A recorder? I won’t say anything dirty

A female journalist at work. Via Flickr user European Parliament.

A female journalist at work. Via Flickr user European Parliament.

During college, telling people I was majoring in journalism raised some eyebrows.

People inevitably warned me that I would end up barely making ends meet (which, thankfully, I haven’t found true so far).

Some people went further by giving me an intriguing reassurance: “It’s OK. Your husband will make a lot of money.”

Ah, yes, the implied notion that not only would I get married, but I had entered my career with the knowledge that if I didn’t make enough, I could just fall on the safety net of my money-making mate. Husbands are supposed to have higher salaries anyway.

Over and over throughout college, I heard this response. When I asked other female student journalists about it, they said they often received similar comments.

Now I’m graduated, and some sources I interview say strange remarks that I can’t help but think they wouldn’t say to a man.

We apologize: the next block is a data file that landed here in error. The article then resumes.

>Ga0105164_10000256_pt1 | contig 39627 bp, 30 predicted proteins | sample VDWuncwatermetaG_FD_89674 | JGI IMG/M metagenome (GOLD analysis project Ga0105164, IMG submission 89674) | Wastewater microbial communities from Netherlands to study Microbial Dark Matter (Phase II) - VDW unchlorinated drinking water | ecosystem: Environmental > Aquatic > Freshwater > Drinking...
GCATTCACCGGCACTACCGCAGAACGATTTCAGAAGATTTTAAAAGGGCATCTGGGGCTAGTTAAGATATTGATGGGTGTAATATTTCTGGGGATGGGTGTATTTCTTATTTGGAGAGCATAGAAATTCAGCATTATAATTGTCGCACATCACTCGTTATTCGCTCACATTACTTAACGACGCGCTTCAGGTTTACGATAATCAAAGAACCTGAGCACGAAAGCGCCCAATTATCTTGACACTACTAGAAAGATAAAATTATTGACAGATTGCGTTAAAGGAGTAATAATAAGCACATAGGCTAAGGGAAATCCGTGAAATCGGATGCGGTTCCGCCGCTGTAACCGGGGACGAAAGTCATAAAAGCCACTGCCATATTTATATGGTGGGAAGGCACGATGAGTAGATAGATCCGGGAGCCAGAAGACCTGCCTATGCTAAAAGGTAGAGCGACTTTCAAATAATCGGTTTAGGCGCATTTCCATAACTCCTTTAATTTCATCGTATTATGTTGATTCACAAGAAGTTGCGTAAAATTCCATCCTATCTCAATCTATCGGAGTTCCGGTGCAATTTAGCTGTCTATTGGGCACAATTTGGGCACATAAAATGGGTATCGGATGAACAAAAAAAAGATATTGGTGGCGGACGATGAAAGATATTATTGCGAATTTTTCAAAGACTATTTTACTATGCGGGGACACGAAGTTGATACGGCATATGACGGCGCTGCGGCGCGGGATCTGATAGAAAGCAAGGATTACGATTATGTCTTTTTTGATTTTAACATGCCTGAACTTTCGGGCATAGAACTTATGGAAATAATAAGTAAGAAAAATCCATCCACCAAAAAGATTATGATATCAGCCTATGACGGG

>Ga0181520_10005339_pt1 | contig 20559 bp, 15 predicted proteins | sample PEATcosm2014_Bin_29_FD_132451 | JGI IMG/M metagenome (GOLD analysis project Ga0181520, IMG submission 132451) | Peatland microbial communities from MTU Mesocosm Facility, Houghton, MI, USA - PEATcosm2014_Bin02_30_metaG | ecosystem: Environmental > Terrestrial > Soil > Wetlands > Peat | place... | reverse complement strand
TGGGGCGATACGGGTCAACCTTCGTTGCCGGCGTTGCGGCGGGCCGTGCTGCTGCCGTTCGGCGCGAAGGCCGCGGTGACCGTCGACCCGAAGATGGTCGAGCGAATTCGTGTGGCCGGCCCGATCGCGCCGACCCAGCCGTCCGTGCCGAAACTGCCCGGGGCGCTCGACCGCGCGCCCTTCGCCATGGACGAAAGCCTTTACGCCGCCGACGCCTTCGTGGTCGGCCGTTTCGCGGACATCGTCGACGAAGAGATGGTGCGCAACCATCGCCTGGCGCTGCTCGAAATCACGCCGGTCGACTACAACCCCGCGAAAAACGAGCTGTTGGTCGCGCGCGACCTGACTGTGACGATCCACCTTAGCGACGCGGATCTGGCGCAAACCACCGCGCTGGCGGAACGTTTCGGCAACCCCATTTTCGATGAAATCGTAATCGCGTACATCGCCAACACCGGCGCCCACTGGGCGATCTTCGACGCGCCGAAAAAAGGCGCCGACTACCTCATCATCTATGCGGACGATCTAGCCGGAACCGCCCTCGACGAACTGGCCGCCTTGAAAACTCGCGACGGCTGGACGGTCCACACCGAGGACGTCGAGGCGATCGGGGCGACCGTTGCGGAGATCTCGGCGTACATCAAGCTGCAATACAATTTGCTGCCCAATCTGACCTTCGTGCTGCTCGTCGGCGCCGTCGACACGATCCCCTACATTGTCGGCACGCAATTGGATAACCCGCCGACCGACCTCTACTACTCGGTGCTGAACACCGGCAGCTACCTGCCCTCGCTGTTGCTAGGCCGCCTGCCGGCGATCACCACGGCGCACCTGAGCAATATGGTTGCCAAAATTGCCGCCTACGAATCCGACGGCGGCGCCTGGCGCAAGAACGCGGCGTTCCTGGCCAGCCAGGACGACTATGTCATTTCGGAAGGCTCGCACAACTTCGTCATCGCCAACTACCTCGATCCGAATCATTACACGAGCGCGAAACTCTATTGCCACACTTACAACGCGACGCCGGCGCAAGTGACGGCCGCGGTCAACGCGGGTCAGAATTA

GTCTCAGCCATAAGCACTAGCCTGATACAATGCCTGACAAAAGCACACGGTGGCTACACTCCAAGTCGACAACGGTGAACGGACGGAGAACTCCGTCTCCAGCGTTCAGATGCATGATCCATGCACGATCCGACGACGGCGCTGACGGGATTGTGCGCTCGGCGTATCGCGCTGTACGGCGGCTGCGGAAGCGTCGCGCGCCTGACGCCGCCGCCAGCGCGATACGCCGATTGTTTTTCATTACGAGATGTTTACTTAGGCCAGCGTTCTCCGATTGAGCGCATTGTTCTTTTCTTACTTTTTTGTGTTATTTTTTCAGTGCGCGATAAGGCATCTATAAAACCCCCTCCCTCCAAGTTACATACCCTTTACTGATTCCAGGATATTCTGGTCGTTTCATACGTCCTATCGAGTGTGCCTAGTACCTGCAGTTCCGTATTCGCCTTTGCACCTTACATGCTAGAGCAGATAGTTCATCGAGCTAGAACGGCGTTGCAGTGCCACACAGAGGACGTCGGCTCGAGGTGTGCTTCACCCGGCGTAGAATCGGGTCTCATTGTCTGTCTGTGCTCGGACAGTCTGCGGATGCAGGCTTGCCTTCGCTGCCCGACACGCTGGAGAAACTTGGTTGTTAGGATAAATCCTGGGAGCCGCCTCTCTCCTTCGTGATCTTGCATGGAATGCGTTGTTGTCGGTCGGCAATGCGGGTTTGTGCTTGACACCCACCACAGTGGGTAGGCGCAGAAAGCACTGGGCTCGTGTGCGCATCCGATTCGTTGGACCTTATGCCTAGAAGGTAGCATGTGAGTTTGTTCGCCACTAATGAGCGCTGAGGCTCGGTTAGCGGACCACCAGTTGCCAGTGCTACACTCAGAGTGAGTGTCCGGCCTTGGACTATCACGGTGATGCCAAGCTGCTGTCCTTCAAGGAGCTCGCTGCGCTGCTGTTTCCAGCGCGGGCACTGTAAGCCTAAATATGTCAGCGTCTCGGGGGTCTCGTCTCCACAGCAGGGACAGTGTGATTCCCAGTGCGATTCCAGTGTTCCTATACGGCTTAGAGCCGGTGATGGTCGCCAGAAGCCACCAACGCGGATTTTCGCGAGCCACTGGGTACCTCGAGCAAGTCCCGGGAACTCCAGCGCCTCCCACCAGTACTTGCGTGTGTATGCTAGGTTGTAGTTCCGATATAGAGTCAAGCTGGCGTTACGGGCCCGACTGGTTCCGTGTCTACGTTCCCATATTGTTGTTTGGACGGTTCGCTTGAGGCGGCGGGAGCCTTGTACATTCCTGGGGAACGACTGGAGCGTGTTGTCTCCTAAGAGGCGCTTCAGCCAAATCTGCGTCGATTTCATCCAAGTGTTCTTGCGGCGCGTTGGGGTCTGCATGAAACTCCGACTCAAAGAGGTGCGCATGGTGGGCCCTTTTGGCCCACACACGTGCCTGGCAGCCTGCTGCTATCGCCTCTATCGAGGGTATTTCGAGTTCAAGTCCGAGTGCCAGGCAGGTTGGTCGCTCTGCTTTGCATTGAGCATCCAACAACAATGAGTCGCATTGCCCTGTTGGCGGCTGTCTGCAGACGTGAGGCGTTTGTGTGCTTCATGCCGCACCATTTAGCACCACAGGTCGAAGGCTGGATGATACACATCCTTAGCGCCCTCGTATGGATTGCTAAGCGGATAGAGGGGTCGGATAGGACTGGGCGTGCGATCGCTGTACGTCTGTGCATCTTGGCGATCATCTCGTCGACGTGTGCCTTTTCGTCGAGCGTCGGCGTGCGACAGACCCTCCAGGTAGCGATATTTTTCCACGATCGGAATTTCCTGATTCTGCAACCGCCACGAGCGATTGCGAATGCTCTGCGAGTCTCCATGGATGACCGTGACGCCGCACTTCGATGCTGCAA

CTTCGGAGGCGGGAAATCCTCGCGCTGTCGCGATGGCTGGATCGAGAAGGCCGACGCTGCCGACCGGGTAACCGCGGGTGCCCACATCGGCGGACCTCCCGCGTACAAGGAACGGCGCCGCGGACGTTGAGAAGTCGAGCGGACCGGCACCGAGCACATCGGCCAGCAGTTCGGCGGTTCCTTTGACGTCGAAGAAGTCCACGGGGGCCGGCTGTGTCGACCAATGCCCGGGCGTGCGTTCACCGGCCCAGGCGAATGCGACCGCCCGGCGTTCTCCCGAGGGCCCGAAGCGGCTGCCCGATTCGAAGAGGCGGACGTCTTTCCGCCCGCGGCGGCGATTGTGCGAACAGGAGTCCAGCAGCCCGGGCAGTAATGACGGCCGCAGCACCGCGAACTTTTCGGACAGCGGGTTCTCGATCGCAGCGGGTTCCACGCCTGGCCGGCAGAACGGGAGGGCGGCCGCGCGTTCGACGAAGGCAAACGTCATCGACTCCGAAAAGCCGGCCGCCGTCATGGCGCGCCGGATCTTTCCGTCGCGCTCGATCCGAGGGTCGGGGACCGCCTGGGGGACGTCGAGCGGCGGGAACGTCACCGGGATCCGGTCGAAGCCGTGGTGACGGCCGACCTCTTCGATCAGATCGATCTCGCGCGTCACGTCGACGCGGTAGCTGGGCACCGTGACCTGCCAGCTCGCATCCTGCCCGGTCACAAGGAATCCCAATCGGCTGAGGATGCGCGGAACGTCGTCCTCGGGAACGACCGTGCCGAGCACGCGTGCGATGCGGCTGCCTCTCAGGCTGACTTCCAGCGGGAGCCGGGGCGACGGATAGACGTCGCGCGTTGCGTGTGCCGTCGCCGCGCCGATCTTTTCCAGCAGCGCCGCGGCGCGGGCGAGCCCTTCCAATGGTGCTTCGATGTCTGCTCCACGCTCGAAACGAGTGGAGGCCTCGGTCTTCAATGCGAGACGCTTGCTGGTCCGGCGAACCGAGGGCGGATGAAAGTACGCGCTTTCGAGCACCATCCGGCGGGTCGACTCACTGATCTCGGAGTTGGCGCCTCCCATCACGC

Sources have complimented my appearance and told me I’m pretty. When I asked someone over the phone if I could record our conversation, the source said he would need to be careful not to say anything “dirty.” I’ve had men and women comment on how I’m just so young.

Would these sources say any of these comments to a male my age in my position?

Of course, this is nothing new for me. And I’m not alone. A Tumblr called Said to Lady Journos collects quotes that people say to female journalists, and the comments range from careless to appalling.

It gets even stranger that it isn’t just men who say sexist remarks. Women are just as guilty of this.

I wonder if people think about what they say — that I don’t want to hear about my looks like I’m at a bar, that I don’t want to tell them what I think because I’m trying to be professional, or that none of this is cute.

What do you think? Is this a problem? Why or why not? Should I respond to comments like these?

  1. Stuart Torgovnick said:

    Hi Adina,

    I just heard about a study which said that in four out of ten households with both a man and a woman, the woman is the sole or major “breadwinner.” You’ve come a long way, but there’s still work to do. You’re also lucky that your family has been supportive of your writing; if you love what you do, the money will probably follow. Would you really be better off in banking or advertising? Most fields are going through a revolution anyway, so who knows.


    Uncle Stu


    Uncle Stu

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